Falling oil prices pose challenges for Nigeria - Emefiele

By The Citizen
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The Governor, Central Bank of Nigeria, Mr. Godwin Emefiele, has said the current decline in crude oil prices globally presents some risks to the country.

Global oil prices are down around 25 per cent to $86 per barrel from $112 in June this year, putting pressure on oil-exporting countries, including Nigeria.

Emefiele, who spoke at the 2014 investiture of the Chartered Institute of Bankers of Nigeria in Lagos on Saturday, however, said efforts were being made by the relevant authorities to ensure that the country remained strong and healthy.

He said the central bank would continue to build and maintain a healthy external reserves position by improving accretion to the reserves through fiscal buffers and continue to insist on fiscal discipline.

'We expect the naira to remain strong and give foreign investors the clarity to guide future investment decisions,' he said, adding that in the area of financial system stability, the CBN hoped to sustain the effective management of potential threats and avoid systemic crisis.

He said fiscal deficits had continued to decline from 1.4 per cent of the Gross Domestic Product in 2013 to a projected 1.03 per cent in 2014 and 0.99 per cent in 2015.

'I am aware that crude oil prices are dropping and no doubt this presents some form of challenges to Nigeria. I can assure you that the fiscal and monetary authorities are taking action to ensure that we take steps that will enable Nigeria to withstand the shocks that we see,' he said.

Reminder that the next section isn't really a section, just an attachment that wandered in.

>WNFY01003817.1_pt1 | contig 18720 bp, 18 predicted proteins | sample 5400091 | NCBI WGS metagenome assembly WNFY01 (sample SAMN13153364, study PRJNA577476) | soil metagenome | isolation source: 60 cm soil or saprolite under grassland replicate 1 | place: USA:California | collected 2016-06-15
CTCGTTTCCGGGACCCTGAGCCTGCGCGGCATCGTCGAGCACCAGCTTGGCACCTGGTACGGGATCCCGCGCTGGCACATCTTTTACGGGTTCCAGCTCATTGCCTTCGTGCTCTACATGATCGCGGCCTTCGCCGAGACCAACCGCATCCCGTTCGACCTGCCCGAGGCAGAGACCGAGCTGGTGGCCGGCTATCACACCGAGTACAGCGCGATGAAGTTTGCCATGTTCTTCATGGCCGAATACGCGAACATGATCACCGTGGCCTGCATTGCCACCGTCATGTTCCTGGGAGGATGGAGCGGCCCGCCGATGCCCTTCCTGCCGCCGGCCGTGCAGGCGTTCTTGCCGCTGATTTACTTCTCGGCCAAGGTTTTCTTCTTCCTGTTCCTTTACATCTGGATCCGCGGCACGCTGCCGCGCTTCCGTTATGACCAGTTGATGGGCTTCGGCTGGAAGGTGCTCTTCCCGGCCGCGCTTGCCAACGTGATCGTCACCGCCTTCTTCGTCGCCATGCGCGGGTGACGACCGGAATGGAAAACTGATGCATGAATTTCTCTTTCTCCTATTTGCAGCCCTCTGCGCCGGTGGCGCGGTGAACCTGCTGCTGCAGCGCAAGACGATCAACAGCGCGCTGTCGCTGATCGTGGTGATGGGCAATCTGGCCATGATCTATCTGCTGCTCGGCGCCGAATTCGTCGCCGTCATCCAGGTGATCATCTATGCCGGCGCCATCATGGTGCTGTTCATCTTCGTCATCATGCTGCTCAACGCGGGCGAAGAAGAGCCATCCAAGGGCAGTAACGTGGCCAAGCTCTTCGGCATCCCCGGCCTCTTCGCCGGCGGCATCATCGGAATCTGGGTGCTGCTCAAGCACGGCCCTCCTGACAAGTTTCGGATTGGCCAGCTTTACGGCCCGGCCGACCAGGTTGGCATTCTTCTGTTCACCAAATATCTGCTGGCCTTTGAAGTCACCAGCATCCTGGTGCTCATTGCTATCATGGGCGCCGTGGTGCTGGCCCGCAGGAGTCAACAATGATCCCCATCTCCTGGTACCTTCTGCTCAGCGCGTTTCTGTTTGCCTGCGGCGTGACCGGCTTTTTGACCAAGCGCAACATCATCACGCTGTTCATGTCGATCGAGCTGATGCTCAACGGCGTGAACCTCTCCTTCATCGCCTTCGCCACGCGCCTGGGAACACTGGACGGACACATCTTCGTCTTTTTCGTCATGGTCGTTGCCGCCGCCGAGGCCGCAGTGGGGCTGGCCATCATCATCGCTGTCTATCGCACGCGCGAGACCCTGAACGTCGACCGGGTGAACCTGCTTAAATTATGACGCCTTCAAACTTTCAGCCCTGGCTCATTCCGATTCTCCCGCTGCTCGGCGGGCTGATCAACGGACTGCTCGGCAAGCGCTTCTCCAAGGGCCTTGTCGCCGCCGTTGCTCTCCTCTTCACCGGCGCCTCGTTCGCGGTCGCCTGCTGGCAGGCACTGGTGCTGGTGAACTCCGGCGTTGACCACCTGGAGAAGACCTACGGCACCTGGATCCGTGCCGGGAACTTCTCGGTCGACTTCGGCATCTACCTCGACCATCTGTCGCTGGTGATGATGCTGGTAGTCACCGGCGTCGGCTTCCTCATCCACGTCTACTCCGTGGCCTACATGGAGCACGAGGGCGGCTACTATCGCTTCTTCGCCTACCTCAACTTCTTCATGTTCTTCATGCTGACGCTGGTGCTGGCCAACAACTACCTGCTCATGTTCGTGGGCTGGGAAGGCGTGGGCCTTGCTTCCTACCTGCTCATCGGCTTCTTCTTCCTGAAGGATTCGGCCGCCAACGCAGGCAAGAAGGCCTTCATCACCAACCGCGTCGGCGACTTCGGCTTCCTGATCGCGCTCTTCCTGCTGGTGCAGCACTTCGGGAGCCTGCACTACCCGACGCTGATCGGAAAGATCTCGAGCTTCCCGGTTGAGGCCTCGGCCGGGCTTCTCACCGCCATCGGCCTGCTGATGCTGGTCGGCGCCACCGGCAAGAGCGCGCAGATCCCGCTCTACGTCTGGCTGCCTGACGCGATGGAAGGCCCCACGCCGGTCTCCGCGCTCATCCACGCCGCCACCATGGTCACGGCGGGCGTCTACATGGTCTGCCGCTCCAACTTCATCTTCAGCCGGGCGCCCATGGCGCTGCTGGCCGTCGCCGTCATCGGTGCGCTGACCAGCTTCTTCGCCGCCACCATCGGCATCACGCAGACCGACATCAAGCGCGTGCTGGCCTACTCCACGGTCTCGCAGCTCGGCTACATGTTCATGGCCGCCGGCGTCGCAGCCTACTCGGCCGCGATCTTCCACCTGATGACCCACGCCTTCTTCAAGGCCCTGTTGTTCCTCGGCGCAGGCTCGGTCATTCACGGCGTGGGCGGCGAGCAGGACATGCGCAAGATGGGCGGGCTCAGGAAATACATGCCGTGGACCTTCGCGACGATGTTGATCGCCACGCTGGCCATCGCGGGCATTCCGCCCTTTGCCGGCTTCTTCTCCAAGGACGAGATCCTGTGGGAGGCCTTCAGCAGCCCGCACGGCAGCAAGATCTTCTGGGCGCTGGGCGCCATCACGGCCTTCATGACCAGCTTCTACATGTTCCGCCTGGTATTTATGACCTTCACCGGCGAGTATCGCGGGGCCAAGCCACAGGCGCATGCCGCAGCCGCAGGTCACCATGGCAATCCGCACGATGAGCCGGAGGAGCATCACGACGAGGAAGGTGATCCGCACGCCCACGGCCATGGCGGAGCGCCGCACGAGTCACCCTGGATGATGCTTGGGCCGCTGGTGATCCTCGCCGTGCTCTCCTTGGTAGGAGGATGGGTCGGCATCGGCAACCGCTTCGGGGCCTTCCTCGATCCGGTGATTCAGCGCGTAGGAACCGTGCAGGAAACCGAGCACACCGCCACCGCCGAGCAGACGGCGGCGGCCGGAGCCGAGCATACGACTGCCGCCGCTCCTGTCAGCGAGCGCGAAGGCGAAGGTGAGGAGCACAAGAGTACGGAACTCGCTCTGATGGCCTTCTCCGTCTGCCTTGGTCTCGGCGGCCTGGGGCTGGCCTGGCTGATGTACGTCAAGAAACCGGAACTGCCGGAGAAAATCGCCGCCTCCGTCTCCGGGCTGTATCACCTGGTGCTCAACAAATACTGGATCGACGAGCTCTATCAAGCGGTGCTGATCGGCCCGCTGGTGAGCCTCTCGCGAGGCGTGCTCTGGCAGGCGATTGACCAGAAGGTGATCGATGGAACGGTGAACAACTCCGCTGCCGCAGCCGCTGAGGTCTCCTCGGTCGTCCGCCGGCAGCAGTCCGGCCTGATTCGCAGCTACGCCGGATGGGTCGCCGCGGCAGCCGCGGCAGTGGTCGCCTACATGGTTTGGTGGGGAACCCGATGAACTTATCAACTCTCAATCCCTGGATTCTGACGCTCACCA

Emefiele, who was conferred with the honorary fellowship of the CIBN, added, 'A number of actions will be unveiled; in fact, some have already been unveiled and more will be unveiled in the next few weeks by both the monetary and fiscal authorities to ensure that Nigeria continues to remain strong and healthy to be able to support growth and development.'

Noting that the country had become a leading destination for Foreign Direct Investment in Africa, he said Nigeria had received direct investment of over $67bn since the return to democratic governance between 2000 and 2013, compared to an average of $41.5bn in the 1990s.

'Despite this impressive and consistent investment inflows, the myriads of inherent opportunities for high returns in the Nigerian economy remain largely untapped,' he said.

The CBN governor further said that with a Gross Domestic Product of over N80tn, average growth rate of about five per cent between 2010 and 2013, and economic expansion that was being driven by the non-oil sector, it was obvious that the Nigerian economy was not only growing, but was diverse with opportunities across multiple sectors such as services, e-commerce, arts and crafts, manufacturing, entertainment and agriculture.

Emefiele said countries around the world must compete for investments by creating enabling environment to attract such. Punch